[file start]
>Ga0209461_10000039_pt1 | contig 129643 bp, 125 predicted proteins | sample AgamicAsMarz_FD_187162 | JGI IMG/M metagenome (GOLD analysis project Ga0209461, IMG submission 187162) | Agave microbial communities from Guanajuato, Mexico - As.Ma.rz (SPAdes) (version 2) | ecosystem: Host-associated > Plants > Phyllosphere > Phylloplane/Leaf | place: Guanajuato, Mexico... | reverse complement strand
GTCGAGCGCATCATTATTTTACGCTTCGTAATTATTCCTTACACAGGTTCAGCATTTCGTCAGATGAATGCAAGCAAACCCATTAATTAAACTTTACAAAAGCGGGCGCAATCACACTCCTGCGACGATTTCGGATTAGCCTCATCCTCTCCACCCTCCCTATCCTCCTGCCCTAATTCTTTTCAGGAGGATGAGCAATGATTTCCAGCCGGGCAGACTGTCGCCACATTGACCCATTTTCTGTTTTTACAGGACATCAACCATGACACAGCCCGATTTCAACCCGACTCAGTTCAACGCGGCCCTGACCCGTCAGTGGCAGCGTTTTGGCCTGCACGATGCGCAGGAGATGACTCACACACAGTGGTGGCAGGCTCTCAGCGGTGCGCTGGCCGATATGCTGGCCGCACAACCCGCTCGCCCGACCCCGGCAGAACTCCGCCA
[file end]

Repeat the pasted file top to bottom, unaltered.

>Ga0209461_10000039_pt1 | contig 129643 bp, 125 predicted proteins | sample AgamicAsMarz_FD_187162 | JGI IMG/M metagenome (GOLD analysis project Ga0209461, IMG submission 187162) | Agave microbial communities from Guanajuato, Mexico - As.Ma.rz (SPAdes) (version 2) | ecosystem: Host-associated > Plants > Phyllosphere > Phylloplane/Leaf | place: Guanajuato, Mexico... | reverse complement strand
GTCGAGCGCATCATTATTTTACGCTTCGTAATTATTCCTTACACAGGTTCAGCATTTCGTCAGATGAATGCAAGCAAACCCATTAATTAAACTTTACAAAAGCGGGCGCAATCACACTCCTGCGACGATTTCGGATTAGCCTCATCCTCTCCACCCTCCCTATCCTCCTGCCCTAATTCTTTTCAGGAGGATGAGCAATGATTTCCAGCCGGGCAGACTGTCGCCACATTGACCCATTTTCTGTTTTTACAGGACATCAACCATGACACAGCCCGATTTCAACCCGACTCAGTTCAACGCGGCCCTGACCCGTCAGTGGCAGCGTTTTGGCCTGCACGATGCGCAGGAGATGACTCACACACAGTGGTGGCAGGCTCTCAGCGGTGCGCTGGCCGATATGCTGGCCGCACAACCCGCTCGCCCGACCCCGGCAGAACTCCGCCA